Logo of Phnom Penh Post newspaper Phnom Penh Post - ‘Minimum conditions’ for elections outlined

‘Minimum conditions’ for elections outlined

Content image - Phnom Penh Post
Voters line up for the national election at a polling station in Phnom Penh’s Sen Sok district in June, 2018. Heng Chivoan

‘Minimum conditions’ for elections outlined

A group of 64 NGOs and associations made recommendations in an open letter to the government which they declared were the “minimum conditions” for the coming 2022 commune council elections to be legitimate, based on what they say are the broadly recognised principles of all genuine, free and fair elections.

The recommendations included allowing all political parties to actively participate in political activities and stand for elections and revisions to the composition of the National Election Committee (NEC).

They also urged greater political neutrality and independence for the armed forces and courts and the ability for the media and civil society organisations to operate freely.

The NGOs and associations signing the statement include the Centre for Alliance of Labour and Human Rights (CENTRAL), Cambodian Human Rights and Development Association (Adhoc), Independent Democracy of Informal Economy Association (IDEA), Affiliated Network for Social Accountability (ANSA), Cambodian Youth Network (CYN), Committee for Free and Fair Elections (COMFREL), Cambodian Institute for Democracy (CID), Cambodian League for the Promotion and Defence of Human Rights (Licadho), Cambodian Centre for Human Rights (CCHR), Cambodian Journalists Alliance Association (CamboJa) and a number of other labour unions, student organisations, rights organisations and indigenous communities.

Yong Kim Eng, director of the People’s Centre for Development and Peace, which is one of the undersigned NGOs, told The Post on July 15 that the aim of making these recommendations was to call for all relevant parties and stakeholders to participate in the 2022 commune elections and to ensure they are held freely and fairly.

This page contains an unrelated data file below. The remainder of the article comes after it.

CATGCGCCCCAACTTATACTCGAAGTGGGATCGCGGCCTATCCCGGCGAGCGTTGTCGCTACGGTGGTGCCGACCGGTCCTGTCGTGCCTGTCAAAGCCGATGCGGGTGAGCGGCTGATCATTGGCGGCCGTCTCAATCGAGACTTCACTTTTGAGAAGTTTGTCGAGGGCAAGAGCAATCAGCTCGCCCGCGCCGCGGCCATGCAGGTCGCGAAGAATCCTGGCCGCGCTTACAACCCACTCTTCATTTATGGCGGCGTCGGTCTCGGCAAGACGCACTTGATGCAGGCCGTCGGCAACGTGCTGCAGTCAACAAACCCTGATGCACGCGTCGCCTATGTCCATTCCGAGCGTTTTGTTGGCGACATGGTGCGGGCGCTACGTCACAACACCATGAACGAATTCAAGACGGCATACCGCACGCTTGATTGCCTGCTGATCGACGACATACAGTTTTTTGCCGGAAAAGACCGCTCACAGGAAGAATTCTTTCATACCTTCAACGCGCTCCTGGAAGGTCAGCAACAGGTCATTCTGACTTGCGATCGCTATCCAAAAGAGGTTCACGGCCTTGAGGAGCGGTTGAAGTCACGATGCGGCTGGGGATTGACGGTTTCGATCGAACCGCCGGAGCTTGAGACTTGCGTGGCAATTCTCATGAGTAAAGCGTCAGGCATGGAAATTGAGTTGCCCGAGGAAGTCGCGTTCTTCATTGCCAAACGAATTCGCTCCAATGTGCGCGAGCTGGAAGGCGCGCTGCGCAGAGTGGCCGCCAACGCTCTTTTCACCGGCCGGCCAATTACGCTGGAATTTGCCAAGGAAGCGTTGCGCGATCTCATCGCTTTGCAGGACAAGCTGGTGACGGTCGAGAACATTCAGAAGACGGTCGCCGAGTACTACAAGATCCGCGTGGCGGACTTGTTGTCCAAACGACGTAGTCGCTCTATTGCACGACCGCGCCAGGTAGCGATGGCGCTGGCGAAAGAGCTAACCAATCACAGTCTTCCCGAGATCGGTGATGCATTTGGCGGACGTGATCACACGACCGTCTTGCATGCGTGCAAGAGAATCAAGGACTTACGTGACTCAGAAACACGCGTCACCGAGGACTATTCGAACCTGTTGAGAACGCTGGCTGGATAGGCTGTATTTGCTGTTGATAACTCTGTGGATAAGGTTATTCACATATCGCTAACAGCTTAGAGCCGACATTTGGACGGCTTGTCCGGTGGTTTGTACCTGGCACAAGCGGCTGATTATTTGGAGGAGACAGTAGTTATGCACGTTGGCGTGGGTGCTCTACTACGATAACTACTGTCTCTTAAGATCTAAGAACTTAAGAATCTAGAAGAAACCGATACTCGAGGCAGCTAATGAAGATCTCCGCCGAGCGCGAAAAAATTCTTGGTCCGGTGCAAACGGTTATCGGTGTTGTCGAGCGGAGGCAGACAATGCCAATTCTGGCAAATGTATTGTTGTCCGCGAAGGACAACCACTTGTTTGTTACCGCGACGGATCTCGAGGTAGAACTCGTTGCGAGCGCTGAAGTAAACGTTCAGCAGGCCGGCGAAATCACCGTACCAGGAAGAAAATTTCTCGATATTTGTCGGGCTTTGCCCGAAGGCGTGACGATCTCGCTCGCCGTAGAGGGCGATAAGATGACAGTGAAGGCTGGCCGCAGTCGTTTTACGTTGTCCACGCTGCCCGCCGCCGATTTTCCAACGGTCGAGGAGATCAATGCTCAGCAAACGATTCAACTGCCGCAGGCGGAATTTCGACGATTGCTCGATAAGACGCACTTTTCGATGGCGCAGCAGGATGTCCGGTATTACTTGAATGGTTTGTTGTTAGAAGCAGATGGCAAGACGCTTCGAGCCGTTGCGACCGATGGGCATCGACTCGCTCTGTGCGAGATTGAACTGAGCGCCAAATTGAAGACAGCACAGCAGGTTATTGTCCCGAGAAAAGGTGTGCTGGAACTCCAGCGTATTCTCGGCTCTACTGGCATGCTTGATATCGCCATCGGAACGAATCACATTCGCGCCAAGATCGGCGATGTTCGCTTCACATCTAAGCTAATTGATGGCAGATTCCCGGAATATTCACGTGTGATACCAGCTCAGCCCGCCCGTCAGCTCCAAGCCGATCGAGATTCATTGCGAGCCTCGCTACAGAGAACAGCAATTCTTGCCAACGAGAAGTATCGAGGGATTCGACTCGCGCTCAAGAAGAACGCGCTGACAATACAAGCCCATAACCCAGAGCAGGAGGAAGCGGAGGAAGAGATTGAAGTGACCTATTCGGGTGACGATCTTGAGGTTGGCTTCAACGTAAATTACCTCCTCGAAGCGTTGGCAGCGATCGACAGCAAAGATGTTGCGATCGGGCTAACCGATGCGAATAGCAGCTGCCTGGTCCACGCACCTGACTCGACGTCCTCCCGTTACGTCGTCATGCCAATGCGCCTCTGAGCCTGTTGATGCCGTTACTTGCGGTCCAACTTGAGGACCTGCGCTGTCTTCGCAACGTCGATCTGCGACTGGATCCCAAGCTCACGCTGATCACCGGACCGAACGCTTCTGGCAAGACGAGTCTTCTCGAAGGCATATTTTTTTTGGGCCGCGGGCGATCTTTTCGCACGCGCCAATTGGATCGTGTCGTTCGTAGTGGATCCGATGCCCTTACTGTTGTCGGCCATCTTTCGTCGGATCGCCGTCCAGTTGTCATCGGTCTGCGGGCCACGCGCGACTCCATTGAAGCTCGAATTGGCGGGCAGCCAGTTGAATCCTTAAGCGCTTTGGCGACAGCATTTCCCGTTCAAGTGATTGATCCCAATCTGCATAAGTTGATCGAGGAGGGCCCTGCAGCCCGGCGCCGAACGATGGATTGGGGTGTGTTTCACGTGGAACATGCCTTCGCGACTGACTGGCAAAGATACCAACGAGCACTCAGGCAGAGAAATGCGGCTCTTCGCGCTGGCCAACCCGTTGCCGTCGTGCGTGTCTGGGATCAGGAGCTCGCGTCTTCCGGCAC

He said the recommendations were made to clarify the situation and enable an environment where a political solution that allows all political parties to run candidates in the elections and contest them freely and without fear of reprisal.

“We wanted all political parties to end the conflicts that arise every time there is an election and we want to propose solutions and for them to forgive each other in order to find a way forward between Khmer and Khmer,” he said.

The NGOs, unions and associations said they wanted to see people actively participate in the election process and to see political parties express their views and criticisms in a constructive manner.

Kim Eng added that Cambodia had experienced all kinds of problems in regards to its elections and those issues made a great many people and political parties worried and fed up with the election process, but he believed Cambodian politicians could do what the organisations requested and wanted to see happen.

NEC spokesman Hang Puthea said the elections organised by the NEC follow the law fully as stipulated in the Constitution and therefore, the requests by the organisations and associations are not up to the NEC to decide upon and out of their hands essentially.

“The advocacy by any civil organisation or group must get to the point of what they really want and whatever that is must be significantly in agreement with all the legal aspects because the NEC is performing its role in organising elections based on the laws. Relevant stakeholders have assessed every election as acceptable,” he said.